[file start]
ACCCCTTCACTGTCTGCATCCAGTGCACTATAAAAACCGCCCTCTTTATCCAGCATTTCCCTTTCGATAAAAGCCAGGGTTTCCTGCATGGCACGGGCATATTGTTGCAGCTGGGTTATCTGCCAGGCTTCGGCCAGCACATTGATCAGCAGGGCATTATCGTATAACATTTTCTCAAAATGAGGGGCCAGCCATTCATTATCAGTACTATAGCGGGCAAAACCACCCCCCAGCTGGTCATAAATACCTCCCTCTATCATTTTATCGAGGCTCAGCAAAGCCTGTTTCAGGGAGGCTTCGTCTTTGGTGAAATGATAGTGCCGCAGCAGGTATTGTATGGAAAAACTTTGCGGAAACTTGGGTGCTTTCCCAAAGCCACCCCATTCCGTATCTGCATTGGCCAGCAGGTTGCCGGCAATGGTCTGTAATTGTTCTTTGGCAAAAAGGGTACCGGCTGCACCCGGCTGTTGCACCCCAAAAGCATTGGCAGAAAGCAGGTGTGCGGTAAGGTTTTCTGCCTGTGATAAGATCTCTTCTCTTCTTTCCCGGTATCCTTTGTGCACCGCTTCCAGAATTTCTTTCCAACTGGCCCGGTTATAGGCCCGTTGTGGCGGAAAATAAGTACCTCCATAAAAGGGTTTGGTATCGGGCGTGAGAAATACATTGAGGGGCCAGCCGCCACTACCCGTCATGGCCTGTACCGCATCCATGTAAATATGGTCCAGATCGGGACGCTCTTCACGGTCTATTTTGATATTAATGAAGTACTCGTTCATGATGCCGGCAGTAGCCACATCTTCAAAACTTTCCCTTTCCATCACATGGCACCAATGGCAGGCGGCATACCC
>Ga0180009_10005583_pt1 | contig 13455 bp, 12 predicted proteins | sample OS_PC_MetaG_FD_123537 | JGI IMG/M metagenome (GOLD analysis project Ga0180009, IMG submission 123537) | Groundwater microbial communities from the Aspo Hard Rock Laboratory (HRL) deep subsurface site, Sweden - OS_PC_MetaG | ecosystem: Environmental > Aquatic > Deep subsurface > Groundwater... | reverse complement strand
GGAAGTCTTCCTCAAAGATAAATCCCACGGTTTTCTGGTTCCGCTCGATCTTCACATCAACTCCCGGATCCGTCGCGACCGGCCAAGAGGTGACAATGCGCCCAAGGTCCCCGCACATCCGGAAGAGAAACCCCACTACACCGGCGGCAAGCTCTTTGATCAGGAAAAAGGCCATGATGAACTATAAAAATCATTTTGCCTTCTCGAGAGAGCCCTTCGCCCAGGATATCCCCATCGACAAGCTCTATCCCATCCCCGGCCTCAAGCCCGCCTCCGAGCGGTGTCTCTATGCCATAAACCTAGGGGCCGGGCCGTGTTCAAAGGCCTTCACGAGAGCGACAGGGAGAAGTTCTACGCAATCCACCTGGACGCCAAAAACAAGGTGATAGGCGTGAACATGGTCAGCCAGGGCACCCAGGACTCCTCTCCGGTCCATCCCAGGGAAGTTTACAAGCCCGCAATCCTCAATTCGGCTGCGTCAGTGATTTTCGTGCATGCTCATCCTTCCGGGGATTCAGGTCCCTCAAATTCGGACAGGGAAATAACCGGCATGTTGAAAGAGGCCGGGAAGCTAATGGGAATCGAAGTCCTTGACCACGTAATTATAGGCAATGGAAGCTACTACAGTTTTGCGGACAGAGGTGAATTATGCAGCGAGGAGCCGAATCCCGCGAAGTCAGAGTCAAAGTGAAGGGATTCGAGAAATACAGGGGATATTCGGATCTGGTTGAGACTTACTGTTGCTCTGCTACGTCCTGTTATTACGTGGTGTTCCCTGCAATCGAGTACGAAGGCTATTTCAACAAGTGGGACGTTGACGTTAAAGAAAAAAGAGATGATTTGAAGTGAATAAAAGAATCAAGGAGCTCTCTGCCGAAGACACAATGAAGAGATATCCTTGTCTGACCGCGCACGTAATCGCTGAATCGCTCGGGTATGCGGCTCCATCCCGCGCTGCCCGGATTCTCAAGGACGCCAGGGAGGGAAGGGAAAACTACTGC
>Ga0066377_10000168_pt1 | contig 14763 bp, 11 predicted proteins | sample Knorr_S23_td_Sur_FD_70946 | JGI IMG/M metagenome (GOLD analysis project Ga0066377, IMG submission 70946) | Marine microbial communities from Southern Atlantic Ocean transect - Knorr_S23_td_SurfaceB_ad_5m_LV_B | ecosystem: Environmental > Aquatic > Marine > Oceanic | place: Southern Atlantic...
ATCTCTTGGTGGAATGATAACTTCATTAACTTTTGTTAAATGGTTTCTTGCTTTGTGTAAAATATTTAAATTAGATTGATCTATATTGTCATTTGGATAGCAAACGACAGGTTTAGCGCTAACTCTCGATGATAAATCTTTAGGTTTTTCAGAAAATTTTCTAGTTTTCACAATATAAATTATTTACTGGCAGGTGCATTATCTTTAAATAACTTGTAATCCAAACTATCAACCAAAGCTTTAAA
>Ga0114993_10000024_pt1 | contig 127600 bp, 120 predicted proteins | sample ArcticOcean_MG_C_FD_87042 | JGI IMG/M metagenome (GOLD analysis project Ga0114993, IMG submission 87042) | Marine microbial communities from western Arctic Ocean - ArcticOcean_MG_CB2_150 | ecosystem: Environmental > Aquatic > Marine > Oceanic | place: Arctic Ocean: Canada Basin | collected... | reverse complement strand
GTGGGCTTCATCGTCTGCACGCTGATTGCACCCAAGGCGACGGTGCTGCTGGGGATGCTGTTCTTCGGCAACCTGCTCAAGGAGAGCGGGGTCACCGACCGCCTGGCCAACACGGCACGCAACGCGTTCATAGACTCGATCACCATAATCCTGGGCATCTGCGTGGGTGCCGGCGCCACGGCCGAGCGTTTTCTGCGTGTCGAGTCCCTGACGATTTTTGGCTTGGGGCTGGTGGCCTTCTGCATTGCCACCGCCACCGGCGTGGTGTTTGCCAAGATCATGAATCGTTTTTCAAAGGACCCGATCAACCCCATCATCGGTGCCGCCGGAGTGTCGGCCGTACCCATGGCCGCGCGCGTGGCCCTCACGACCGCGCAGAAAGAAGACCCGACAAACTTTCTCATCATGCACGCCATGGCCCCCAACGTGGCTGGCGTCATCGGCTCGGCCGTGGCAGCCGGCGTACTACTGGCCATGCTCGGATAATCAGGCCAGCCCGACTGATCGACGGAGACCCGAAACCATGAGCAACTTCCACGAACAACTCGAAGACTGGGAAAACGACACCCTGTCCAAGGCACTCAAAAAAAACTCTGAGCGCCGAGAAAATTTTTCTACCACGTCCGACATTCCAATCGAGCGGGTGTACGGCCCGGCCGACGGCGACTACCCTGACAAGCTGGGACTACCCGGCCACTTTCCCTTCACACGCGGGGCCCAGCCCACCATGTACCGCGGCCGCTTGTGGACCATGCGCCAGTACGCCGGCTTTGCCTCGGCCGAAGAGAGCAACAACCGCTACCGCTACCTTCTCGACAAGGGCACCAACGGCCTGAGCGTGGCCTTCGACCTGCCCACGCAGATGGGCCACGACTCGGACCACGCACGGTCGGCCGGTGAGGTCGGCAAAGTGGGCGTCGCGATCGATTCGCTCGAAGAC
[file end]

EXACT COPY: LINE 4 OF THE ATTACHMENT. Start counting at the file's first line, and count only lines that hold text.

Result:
>Ga0066377_10000168_pt1 | contig 14763 bp, 11 predicted proteins | sample Knorr_S23_td_Sur_FD_70946 | JGI IMG/M metagenome (GOLD analysis project Ga0066377, IMG submission 70946) | Marine microbial communities from Southern Atlantic Ocean transect - Knorr_S23_td_SurfaceB_ad_5m_LV_B | ecosystem: Environmental > Aquatic > Marine > Oceanic | place: Southern Atlantic...